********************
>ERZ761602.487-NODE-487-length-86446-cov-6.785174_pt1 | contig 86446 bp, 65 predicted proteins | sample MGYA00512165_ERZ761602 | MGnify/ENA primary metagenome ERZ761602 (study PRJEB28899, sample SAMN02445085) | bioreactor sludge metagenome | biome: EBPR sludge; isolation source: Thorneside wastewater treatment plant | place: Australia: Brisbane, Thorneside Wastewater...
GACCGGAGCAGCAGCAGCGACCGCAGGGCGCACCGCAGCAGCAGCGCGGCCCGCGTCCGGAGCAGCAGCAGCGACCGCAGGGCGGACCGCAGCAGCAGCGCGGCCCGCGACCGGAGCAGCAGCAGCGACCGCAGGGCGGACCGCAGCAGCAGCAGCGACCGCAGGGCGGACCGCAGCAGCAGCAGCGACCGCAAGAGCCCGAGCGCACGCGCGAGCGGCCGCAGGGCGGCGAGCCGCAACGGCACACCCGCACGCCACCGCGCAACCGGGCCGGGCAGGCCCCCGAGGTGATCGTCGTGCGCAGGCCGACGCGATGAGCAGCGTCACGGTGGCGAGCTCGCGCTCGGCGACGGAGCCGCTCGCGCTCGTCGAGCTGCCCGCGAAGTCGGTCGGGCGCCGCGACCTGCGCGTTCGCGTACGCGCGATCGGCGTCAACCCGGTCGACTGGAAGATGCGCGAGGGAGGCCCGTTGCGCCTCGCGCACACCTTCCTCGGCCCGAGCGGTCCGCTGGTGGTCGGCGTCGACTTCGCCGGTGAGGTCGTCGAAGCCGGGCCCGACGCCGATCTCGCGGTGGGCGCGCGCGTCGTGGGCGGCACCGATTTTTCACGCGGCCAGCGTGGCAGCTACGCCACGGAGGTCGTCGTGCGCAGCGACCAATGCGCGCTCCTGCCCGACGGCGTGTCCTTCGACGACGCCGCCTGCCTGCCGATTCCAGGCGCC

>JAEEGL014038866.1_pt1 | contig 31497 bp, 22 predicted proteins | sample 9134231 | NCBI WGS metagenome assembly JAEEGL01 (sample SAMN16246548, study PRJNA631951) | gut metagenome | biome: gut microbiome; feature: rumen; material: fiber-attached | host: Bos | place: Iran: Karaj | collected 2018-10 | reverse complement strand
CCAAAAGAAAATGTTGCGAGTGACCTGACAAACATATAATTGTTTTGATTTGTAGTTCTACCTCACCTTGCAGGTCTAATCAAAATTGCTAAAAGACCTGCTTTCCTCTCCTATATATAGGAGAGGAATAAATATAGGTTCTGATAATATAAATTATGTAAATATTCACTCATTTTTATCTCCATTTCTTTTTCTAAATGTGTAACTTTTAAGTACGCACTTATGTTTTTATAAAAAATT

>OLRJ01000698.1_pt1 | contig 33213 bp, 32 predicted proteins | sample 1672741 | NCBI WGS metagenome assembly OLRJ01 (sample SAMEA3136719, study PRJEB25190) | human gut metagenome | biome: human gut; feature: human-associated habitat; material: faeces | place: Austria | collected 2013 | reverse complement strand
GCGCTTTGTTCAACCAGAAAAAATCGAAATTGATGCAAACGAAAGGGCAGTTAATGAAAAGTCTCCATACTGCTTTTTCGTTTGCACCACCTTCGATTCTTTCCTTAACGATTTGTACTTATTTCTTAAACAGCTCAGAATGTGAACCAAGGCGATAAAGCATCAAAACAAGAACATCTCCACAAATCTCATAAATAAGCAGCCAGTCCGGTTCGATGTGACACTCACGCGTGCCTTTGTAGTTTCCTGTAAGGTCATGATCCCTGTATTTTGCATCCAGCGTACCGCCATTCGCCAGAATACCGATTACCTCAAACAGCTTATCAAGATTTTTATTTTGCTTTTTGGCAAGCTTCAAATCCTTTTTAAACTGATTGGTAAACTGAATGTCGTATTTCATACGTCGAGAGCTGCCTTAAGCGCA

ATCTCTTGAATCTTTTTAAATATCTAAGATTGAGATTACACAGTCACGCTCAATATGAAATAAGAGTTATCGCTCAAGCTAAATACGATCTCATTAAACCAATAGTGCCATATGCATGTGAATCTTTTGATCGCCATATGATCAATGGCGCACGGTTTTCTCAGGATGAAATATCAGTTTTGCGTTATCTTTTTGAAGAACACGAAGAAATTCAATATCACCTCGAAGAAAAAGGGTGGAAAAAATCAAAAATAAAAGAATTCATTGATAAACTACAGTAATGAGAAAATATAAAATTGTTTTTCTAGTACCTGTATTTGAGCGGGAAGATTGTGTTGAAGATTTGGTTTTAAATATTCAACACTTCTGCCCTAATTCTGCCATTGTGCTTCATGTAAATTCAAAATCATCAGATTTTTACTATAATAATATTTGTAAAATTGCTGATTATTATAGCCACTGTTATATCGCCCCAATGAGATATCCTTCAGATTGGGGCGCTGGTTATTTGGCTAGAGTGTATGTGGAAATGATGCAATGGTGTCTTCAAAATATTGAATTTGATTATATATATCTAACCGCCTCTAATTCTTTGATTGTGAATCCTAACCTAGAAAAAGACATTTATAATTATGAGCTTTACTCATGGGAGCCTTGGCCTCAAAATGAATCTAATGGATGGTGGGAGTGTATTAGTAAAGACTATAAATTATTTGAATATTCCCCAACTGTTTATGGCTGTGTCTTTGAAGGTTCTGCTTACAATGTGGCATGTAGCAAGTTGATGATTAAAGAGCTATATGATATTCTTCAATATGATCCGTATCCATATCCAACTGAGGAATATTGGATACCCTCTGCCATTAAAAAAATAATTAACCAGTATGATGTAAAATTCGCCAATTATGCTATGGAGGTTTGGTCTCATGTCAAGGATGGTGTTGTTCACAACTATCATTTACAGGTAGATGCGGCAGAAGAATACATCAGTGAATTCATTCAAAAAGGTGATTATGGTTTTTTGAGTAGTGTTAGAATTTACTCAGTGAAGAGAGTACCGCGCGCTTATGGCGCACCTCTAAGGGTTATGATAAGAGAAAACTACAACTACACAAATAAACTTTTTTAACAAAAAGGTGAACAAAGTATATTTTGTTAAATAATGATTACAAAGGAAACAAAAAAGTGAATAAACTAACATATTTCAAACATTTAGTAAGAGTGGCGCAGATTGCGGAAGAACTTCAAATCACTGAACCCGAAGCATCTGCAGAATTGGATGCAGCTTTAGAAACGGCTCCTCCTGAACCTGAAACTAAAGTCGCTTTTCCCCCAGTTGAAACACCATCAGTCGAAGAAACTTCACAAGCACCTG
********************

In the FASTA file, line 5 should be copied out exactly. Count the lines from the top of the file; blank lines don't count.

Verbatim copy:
>OLRJ01000698.1_pt1 | contig 33213 bp, 32 predicted proteins | sample 1672741 | NCBI WGS metagenome assembly OLRJ01 (sample SAMEA3136719, study PRJEB25190) | human gut metagenome | biome: human gut; feature: human-associated habitat; material: faeces | place: Austria | collected 2013 | reverse complement strand